Communicate the Stakes : Once you have identified the stakes, you must craft it in a language that insinuates more than it says. Instead of saying you might lose money, love, or health, start with…. imagine that , what if , wouldn’t it be great if , etc.
Show them what they lack; place a mirror in front of them.
Make them anxious; make them question.
Get them to think what it would be like if….Engage their imagination, their fantasies, their yearnings.
Paint a picture of the future that is more desirable than the present – that is in keeping with what they are missing, or are capable of achieving. The idea is to give them a glimpse of what is to come.
But, Not So Fast : Keep them guessing. Build the anticipation.
Because we look forward to the expected moments of pleasure. The joy of planning a vacation far outweighs the vacation itself.
Anticipation drives us.
It impels us forward.
It creates the urge. And when people feel a strong urge, they want to comply with it – no matter what.
They are ready to do what you want them to.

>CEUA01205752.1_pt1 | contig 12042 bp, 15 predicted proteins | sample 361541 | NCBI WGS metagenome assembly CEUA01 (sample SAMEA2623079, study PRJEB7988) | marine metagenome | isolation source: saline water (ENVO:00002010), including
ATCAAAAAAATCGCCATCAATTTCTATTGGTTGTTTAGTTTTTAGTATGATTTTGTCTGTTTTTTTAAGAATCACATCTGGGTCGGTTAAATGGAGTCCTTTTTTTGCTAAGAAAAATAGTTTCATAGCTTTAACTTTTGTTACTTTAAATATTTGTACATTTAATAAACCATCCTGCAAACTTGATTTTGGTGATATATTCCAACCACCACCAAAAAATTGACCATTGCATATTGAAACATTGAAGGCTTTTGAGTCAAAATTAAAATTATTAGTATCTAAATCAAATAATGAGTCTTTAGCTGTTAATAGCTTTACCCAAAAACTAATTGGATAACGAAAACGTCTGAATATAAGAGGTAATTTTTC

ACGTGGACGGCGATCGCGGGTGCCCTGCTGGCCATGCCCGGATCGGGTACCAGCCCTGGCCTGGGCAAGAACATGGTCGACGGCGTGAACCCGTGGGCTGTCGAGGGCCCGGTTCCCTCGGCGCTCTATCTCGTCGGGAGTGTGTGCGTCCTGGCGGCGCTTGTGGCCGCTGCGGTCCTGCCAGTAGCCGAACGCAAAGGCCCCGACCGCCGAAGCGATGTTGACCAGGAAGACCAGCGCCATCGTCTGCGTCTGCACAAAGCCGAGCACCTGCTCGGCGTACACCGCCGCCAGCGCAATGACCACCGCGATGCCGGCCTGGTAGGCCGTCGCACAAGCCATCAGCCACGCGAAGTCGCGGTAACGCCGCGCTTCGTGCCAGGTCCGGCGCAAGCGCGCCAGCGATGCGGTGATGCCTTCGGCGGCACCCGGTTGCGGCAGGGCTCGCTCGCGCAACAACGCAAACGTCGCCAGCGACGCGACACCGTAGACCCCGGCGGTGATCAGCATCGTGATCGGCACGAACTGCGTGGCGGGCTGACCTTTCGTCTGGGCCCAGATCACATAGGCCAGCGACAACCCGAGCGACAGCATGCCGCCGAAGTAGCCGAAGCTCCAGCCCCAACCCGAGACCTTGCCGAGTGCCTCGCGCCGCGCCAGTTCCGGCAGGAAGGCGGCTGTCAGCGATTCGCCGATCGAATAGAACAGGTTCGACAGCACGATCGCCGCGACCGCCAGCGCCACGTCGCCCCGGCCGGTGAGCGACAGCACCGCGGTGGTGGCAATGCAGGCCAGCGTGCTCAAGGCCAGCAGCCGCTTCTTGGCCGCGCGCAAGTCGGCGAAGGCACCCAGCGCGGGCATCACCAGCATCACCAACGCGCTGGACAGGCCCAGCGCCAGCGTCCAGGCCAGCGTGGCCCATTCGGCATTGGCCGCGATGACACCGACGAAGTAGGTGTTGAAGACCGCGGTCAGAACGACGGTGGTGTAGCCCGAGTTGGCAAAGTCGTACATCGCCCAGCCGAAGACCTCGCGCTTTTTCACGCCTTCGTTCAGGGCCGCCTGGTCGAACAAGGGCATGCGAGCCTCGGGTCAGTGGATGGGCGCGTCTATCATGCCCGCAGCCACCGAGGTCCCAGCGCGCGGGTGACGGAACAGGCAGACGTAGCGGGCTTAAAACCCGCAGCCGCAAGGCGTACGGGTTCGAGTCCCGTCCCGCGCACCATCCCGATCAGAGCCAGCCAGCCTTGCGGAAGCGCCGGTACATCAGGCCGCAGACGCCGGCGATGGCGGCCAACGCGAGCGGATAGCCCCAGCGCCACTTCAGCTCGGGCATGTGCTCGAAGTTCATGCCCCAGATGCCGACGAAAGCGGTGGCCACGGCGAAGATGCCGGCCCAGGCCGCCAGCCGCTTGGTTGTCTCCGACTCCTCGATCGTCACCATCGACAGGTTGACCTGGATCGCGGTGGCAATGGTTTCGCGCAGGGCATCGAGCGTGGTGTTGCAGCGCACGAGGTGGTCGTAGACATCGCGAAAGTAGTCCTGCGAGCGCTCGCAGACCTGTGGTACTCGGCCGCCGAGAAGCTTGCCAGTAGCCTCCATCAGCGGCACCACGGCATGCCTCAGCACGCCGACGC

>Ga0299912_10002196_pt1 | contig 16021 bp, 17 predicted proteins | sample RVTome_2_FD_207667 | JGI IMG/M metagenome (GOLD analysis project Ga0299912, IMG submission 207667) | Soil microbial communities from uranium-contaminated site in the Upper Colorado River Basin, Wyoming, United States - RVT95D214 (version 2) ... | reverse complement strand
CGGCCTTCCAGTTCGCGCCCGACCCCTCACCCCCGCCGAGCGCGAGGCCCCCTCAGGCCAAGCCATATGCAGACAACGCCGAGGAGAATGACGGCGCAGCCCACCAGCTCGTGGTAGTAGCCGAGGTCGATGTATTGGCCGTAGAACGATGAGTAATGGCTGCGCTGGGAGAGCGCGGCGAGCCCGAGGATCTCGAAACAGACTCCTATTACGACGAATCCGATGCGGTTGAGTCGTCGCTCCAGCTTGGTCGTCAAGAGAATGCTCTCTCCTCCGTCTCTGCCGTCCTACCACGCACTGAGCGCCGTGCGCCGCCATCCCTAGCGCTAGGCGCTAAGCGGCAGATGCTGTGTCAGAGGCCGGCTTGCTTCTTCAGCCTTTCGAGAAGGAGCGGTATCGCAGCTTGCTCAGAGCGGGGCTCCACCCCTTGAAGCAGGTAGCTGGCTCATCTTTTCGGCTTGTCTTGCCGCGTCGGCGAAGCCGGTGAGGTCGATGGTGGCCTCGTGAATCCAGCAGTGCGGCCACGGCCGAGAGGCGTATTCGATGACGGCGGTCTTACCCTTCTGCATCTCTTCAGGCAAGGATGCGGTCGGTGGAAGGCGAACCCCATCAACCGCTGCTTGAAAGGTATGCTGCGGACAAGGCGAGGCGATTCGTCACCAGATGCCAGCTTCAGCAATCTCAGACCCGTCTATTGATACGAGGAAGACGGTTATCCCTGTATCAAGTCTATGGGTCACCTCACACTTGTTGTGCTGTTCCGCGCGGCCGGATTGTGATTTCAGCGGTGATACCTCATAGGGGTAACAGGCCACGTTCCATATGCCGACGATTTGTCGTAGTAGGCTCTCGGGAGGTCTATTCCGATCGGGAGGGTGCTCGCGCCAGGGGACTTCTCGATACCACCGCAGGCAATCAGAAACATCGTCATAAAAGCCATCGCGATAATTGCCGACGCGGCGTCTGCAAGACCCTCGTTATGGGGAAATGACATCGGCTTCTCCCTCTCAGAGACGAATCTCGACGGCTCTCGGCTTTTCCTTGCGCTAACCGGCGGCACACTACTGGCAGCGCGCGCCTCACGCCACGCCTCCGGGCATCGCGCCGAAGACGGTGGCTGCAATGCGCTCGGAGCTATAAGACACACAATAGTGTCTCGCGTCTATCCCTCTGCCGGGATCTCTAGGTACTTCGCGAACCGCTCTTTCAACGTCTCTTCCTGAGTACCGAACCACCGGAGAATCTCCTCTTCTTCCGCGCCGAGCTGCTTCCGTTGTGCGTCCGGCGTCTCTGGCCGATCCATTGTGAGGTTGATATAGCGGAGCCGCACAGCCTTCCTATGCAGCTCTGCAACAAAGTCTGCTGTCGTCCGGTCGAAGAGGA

At that point, propose the idea; pitch the offer. Unreluctantly and unapologetically. And then, wait for their answer. Don’t pester; don’t push.
Not Persuaded Yet?
If people are not doing what you want them to, there can be only three reasons for it.
- You have left things ambiguous. And that can confuse people. After tension, insinuation, and anticipation, you have to communicate your idea directly – when you know people would welcome it.
- When you injected fear of losing health, wealth, and love, you didn’t give them a sense of possibility: that if they act on their desires, they may get what they want.
- You didn’t dissuade their doubts – about you, your motivations, and your commitment to them.
While persuasion works like seduction, it has to come from a place of sincerity and honesty. People should feel you are invested in them: that they matter to you.
Because that’s when they will be persuaded to do something.
The Good News…
People like to be persuaded. They especially like to be persuaded about the potential for a desirable future – a future that has no regrets. A future that allows them to have what their heart desires – to become what they are capable of becoming.
Like the man I introduced you to in the beginning. Wouldn’t he like to live out his dream?
Your people, your audience?
Give them a chance. Show them the way. Lead them on the path.
They are waiting for you.
The author of this post is Sharmeen Akbani Gangat, the Founder and CEO of The Glocul Group. If it weren’t for her entrepreneurial genes, Sharmeen would have been either a ballet dancer or a classical pianist. She started training for both when she was five years old. If only she could persuade herself to pursue her passion…